Richard Blumenthal on Technology
Google initially denied any data had been collected from unknowing individuals. Google said the data had been destroyed, although it turned out some had not been.
The inquiry began in June 2010. Richard Blumenthal, then Connecticut's attorney general, said his office would lead a multistate investigation into what he called "Google's deeply disturbing invasion of personal privacy." In December 2010, Blumenthal issued a civil investigative demand to get the data. Google never provided it. The current A.G. said that now, "what mattered was Google admitted they weren't just taking pictures."
McMAHON: Both. The terrorists only need to succeed once, while we must get it right every single time.
BLUMENTHAL: While I am thankful that there has not been a successful attack on American shores since 9/11/2001, real threats remain. It is therefore vital that we use both military and non-military methods to target and attack the terrorists where they are. This includes targeting Al Qaeda's organizations in Afghanistan, Pakistan and Yemen as well as its affiliates like Al-Shabaab in Somalia. At the same time, we must do more at home to remedy the unacceptable flaws exposed in our homeland security, by improving information sharing, bringing together the best technology and the most effective management strategies to get people working across agencies, and to engage the private sector to collect, understand, and mobilize information in real time to improve our national security.
Opponent's Argument for voting No (Cnet.com): Online retailers are objecting to S.743, saying it's unreasonable to expect small businesses to comply with the detailed--and sometimes conflicting--regulations of nearly 10,000 government tax collectors. S.743 caps years of lobbying by the National Retail Federation and the Retail Industry Leaders Association, which represent big box stores. President Obama also supports the bill.
Proponent's Argument for voting Yes: Sen. COLLINS. This bill rectifies a fundamental unfairness in our current system. Right now, Main Street businesses have to collect sales taxes on every transaction, but outbecause -of-state Internet sellers don't have to charge this tax, they enjoy a price advantage over the mom-and-pop businesses. This bill would allow States to collect sales taxes on Internet sales, thereby leveling the playing field with Main Street businesses. This bill does not authorize any new or higher tax, nor does it impose an Internet tax. It simply helps ensure that taxes already owed are paid.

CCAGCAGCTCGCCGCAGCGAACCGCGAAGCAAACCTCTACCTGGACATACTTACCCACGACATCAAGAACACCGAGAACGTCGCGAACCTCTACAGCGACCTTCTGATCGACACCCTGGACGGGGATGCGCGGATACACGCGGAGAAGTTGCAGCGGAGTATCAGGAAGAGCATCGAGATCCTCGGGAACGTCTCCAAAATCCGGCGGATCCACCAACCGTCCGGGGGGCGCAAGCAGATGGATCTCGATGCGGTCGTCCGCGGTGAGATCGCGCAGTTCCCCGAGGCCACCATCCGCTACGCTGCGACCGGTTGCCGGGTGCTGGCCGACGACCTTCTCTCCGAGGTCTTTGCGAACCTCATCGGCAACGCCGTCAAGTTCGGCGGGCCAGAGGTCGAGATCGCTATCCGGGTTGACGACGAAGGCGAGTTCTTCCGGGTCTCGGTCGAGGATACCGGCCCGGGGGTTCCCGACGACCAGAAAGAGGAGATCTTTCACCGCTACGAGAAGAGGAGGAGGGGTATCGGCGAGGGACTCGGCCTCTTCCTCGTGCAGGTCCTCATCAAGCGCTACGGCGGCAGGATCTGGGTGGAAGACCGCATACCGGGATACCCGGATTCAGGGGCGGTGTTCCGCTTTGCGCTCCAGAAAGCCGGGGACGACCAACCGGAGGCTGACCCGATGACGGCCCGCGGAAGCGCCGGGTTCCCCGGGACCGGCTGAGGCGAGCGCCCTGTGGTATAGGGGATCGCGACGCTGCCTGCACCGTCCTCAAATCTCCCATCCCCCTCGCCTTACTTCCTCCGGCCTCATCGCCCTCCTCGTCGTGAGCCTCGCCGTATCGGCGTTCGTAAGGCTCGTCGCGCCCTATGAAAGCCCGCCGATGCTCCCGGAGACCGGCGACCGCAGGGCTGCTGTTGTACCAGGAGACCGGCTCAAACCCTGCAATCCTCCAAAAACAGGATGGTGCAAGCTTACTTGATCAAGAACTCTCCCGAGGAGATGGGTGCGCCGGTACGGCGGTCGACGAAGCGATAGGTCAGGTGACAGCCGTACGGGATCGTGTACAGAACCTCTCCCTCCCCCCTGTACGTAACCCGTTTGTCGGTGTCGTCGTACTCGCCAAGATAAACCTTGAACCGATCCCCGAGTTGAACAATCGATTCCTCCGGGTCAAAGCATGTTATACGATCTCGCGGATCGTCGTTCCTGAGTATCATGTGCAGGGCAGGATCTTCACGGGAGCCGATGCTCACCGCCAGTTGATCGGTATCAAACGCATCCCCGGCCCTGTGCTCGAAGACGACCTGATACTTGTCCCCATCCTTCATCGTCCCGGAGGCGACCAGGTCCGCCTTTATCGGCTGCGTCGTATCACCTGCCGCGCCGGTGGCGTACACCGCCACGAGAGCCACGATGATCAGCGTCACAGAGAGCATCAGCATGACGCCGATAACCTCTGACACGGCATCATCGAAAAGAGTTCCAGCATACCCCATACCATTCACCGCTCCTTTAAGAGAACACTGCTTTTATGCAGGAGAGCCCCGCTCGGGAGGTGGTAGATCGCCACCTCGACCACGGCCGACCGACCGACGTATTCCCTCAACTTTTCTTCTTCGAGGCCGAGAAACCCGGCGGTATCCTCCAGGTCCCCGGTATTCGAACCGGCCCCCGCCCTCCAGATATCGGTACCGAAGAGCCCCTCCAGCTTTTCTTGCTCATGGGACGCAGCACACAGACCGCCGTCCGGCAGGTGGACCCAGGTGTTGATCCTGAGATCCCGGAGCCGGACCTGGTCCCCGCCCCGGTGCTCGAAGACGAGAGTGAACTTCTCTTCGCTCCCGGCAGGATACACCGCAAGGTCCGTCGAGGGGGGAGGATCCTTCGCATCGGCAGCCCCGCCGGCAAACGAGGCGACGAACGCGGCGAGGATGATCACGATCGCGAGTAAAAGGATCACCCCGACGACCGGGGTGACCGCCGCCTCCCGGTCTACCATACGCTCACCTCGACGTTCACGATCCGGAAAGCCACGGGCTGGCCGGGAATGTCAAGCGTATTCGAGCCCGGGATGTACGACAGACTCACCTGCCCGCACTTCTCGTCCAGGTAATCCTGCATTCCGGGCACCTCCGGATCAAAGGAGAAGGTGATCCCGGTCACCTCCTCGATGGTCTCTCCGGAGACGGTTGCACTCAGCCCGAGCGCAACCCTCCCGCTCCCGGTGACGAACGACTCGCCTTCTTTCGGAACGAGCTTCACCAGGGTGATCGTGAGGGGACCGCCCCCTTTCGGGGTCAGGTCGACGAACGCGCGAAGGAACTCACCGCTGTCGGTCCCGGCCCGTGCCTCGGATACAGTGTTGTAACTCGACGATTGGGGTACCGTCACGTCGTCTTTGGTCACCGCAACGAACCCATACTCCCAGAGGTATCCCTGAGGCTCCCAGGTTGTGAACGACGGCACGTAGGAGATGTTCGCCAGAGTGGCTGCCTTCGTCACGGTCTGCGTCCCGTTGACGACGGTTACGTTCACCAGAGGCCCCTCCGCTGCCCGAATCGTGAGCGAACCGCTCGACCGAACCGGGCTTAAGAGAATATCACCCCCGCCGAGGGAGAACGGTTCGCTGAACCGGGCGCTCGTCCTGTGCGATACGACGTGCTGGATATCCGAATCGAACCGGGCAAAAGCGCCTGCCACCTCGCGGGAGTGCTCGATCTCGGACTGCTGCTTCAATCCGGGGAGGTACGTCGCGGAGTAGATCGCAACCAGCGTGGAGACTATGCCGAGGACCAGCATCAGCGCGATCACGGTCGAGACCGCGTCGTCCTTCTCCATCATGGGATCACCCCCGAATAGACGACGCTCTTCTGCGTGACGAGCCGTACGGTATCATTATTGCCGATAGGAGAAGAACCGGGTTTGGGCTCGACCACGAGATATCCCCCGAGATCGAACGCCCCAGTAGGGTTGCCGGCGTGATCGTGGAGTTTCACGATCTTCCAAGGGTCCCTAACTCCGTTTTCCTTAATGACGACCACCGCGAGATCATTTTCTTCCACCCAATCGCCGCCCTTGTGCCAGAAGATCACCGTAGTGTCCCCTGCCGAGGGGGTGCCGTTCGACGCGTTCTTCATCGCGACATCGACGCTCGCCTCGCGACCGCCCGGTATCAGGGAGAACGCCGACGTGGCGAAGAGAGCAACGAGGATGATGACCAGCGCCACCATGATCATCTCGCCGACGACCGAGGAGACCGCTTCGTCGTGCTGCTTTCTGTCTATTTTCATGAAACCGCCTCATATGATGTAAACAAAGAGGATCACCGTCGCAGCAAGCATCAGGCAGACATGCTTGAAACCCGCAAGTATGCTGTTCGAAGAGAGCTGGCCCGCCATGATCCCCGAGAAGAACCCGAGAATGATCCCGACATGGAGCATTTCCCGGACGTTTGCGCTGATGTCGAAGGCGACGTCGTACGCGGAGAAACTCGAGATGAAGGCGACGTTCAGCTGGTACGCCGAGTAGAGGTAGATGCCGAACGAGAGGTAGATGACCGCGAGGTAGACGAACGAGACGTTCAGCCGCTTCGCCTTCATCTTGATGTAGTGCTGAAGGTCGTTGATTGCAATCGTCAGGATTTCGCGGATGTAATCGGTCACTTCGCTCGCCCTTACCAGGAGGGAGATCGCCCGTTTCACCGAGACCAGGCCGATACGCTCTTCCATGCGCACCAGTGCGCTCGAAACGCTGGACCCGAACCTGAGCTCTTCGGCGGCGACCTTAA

Opponent's Argument for voting No: Sen. WYDEN: This bill takes a function that is now vested in government--State tax collection--and outsources that function to small online retailers. The proponents say it is not going to be hard for small businesses to handle this--via a lot of new computer software and the like. It is, in fact, not so simple. There are more than 5,000 taxing jurisdictions in our country. Some of them give very different treatment for products and services that are almost identical.
Congressional Summary:Preventing Real Online Threats to Economic Creativity and Theft of Intellectual Property Act, or the PROTECT IP Act, or PIPA (in the House, Stop Online Piracy Act or SOPA) :
OnTheIssues Notes: SOPA and PIPA, proponents claim, would better protect electronic copyright ("IP", or Intellectual Property). Opponents argue that SOPA and PIPA would censor the Internet. Internet users and entrepreneurs oppose the two bills; google.com and wikipedia.com held a "blackout" on Jan. 18, 2012 in protest. An alternative bill, the OPEN Act was proposed on Jan. 18 to protect intellectual property without censorship; internet businesses prefer the OPEN Act while the music and movie industries prefer SOPA and PIPA.
Excerpts from Letter to FCC chairman from 15 Senators: We write to express how deeply troubled we are that one of your first actions as FCC Chairman has been to undermine the Lifeline program and make it more difficult for low-income people to access affordable broadband. Lifeline is a critical tool for closing the digital divide--a problem you pledged to prioritize. Abruptly revoking the recognition of nine companies as Lifeline broadband providers does nothing but create a chilling effect on potential provider participation, and unfairly punish low-income consumers.
Last year, the FCC modernized the Lifeline program, rightfully refocusing its support on broadband, which helps end the cruel "homework gap" for the five million out of the 28 million households in this country with school-aged children who lack access to broadband.
By statute, the FCC has an obligation to ensure "consumers in all regions of the country, including low-income consumers" have access to "advanced telecommunications services."
Opposing argument: (Heritage Budget Book, "Cut Universal Service Subsidies"): Heritage Recommendation: Eliminate telecommunications subsidies for rural areas, phase out the schools and libraries subsidy program, and reduce spending on the Lifeline program by reducing fraud and waste. The "Lifeline" fund, while well-intended, has been plagued by fraud and abuse, as costs tripled from under $600 million in 2001 to almost $1.8 billion in the 2013 funding year.
Supporting argument: (ACLU, "Task Force Letter"): The ACLU, a co-chair of the Leadership Conference Media Task Force, joined this letter to the FCC Chairman in response to his decisions to revoke the Lifeline Broadband Provider designations for nine providers. The ACLU has long supported expansion of the Lifeline program, which provides access to phone and broadband services for lower income families.
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Retiring in 2014 election:
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